March 1, 2017
When it comes to building a world-class sales team, corporate culture is one of the most overlooked factors of success. Given a rapidly changing economy and huge demographic shifts, many business leaders are failing to create and foster the type of company culture that attracts A-players.
This is especially true in sales, where hiring great salespeople continues to be one the biggest challenges facing corporate leaders. As reported in the Wall Street Journal, Harvard Business School’s U.S. Competitiveness Project found that employers spend an average of 41 days trying to fill technical sales jobs, versus 33 days for jobs in other professions. DePaul University’s Center for Sales Leadership found that the average time to replace a hire ranged from 3.69 to 5.42 months.
While it is certainly possible to win the war over talent by attracting top performers with market-best compensation plans, it will be near impossible to retain them if there are toxic leaders and systemic issues with your company culture.
My firm has helped world-class companies build high-performance sales teams for decades, and we know that a strong company culture is an essential ingredient.
Here are four tips to create a company culture that will attract great salespeople:
Offer opportunities for growth. Great salespeople want to join a company that offers growth, change, and the ability to rise within the organization. In fact, a Glassdoor survey found that one in three employees leave their jobs because of a lack of career growth.
This is why you must develop and foster a reputation for rewarding success with opportunity. Some reps may seek bigger or more territories, while others may covet a managerial role. Regional VPs may be seeking a move into a C-suite position. Ultimately, when you advance employees’ careers, you make your company a magnet for the best talent in the business.
Offer market-leading compensation plans. While money is not the end all be all, it remains the most important piece of the puzzle. When your top salespeople find out that they are making less than others in the industry, morale and productivity plummet while turnover ratios increase.
According to our latest research on sales compensation plans, A-players prefer a 60/40 base-commission split, with uncapped earning potentials. And with Millennials making up larger segments of sales forces today than ever, employers that offer compensation plans with higher levels of guaranteed earnings and smaller variables will be favored over those that offer plans with higher risk and rewards.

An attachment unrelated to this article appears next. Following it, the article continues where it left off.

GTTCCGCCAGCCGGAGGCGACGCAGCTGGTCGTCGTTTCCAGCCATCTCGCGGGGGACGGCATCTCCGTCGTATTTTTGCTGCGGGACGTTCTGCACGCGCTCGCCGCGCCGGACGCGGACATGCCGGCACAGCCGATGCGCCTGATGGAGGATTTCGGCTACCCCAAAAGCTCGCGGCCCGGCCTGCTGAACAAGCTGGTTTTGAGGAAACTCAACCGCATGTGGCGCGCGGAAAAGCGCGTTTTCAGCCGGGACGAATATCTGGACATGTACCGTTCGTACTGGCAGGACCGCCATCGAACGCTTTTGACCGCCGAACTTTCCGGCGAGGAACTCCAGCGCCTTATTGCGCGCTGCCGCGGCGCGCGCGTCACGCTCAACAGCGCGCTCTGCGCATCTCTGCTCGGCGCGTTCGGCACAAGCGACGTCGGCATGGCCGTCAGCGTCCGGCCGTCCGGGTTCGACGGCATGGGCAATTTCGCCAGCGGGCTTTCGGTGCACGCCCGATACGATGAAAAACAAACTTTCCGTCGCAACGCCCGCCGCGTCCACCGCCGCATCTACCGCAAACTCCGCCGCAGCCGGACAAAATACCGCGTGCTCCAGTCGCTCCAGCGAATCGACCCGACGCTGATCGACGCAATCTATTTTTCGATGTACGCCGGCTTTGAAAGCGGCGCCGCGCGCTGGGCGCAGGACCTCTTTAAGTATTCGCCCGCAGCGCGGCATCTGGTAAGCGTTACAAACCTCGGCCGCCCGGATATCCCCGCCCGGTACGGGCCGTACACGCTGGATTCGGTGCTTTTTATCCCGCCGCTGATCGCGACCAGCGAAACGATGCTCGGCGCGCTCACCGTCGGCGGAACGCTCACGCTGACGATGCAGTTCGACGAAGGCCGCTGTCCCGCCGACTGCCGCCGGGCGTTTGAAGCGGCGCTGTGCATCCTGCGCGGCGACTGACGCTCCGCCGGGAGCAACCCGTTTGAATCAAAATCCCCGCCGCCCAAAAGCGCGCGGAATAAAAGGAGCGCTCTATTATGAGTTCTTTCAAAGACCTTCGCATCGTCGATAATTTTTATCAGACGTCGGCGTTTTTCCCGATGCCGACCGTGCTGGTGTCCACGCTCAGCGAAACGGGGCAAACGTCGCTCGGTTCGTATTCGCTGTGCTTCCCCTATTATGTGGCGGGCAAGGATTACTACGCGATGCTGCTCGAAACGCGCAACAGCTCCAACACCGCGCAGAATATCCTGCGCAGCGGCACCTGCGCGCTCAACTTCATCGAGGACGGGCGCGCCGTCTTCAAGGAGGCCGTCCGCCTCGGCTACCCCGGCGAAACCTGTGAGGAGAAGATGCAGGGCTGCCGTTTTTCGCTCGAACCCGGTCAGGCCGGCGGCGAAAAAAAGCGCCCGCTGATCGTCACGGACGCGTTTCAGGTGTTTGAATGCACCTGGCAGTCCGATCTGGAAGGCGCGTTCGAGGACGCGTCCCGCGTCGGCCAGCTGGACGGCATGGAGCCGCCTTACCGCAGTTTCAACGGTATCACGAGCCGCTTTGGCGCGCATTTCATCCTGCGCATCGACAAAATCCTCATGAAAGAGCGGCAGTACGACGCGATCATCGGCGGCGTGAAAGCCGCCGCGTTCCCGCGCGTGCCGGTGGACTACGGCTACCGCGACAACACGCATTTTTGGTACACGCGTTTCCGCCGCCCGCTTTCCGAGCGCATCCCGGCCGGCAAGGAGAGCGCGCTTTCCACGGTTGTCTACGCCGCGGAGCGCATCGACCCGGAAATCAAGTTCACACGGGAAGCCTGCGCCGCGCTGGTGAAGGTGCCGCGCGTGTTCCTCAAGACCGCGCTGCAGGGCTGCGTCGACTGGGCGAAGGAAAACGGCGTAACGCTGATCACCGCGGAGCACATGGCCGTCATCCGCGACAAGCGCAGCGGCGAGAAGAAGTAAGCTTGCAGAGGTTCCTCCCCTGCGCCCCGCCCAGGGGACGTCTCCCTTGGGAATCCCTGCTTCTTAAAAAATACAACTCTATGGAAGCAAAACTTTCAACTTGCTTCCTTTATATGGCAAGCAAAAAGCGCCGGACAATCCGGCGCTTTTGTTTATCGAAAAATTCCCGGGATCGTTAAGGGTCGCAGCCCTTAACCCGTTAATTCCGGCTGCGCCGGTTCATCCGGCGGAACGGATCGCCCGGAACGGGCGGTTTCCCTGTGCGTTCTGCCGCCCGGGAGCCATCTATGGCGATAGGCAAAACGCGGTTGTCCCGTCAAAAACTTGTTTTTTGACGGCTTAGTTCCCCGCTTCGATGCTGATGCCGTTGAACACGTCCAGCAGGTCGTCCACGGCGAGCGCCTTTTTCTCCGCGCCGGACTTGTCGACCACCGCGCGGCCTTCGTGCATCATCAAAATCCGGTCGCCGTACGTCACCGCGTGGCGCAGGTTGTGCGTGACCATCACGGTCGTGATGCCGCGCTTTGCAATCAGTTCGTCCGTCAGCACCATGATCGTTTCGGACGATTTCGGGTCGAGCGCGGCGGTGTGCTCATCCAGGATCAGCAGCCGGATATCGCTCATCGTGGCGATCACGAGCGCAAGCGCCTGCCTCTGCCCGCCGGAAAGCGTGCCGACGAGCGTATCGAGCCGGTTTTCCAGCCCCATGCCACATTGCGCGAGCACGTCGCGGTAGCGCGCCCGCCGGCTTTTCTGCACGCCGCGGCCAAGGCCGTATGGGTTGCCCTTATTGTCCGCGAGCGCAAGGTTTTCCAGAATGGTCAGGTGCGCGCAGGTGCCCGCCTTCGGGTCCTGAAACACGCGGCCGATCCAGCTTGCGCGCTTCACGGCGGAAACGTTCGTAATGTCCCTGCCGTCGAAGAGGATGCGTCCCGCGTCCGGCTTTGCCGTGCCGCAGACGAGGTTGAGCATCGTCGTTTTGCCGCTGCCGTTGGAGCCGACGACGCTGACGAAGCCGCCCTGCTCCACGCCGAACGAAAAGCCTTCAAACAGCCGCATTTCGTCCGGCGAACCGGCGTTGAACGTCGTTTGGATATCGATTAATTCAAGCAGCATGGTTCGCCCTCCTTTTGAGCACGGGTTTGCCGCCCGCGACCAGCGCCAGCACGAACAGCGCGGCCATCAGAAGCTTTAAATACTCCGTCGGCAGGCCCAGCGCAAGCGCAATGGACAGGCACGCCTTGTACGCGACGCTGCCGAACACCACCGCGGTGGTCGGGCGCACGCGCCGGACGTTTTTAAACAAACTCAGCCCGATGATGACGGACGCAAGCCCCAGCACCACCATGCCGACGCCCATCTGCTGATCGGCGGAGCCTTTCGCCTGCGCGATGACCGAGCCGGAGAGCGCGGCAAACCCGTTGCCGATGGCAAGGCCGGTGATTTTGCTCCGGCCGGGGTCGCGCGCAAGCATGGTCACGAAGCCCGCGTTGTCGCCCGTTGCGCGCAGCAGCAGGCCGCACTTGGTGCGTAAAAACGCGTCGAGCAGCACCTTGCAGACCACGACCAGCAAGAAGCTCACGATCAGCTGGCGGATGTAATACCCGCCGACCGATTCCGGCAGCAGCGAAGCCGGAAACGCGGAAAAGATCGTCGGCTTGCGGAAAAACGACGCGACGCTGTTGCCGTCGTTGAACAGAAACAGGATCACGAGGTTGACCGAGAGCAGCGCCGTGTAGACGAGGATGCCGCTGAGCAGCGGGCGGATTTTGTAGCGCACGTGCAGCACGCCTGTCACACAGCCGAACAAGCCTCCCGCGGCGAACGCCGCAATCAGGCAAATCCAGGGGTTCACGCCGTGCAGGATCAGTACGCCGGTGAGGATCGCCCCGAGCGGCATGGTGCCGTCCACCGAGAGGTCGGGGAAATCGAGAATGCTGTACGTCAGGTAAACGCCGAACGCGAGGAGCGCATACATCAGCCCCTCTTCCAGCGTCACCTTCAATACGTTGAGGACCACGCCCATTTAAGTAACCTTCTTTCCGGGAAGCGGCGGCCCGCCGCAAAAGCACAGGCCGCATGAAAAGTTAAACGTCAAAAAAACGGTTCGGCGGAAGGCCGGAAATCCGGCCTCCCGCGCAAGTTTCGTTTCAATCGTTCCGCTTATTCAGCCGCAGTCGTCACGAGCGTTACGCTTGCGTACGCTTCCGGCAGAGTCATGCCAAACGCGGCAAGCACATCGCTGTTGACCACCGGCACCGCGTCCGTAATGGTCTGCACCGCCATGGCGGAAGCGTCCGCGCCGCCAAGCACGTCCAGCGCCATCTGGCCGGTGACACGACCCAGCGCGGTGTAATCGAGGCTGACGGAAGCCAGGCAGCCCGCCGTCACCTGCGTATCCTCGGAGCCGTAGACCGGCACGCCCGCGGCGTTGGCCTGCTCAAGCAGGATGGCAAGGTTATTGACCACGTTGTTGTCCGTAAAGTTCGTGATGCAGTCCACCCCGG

Avoid toxic executives. In an article for The Evolution Institute, Binghamton University professor David Sloan Wilson reports that the U.S. Army defines toxic leadership as “a combination of self-centered attitudes, motivations, and behaviors that have adverse effects on subordinates, the organization, and mission performance.”
Through firsthand experience with clients, I can attest that toxic leaders decrease detention rates and hurt a company’s ability to recruit and retain the very best. Too often, company leaders are willing to overlook rumblings of subordinate unrest so long as the boss is producing. This is a short-term point of view, and executives that are very difficult need to be confronted, rehabilitated, or possibly removed.
Make diversity a priority. Employers of choice understand that equal pay for equal work and a commitment to hiring people from different backgrounds foster a healthy business environment. Great people, regardless of their background, are attracted to great working environments.
When businesses maintain an inclusive culture and pay structure, great salespeople are far more likely to want to join the organization—especially those from the emerging Millennial demographic. Millennials are now the most diverse generation in U.S. history—made up of 42% minorities and more working women than any other generation. Most organizations talk about being diverse, but world-class companies demand it and reap the rewards from it.
The business landscape is rapidly changing, but the companies that get out in front and create a next-generation corporate culture will experience the most success.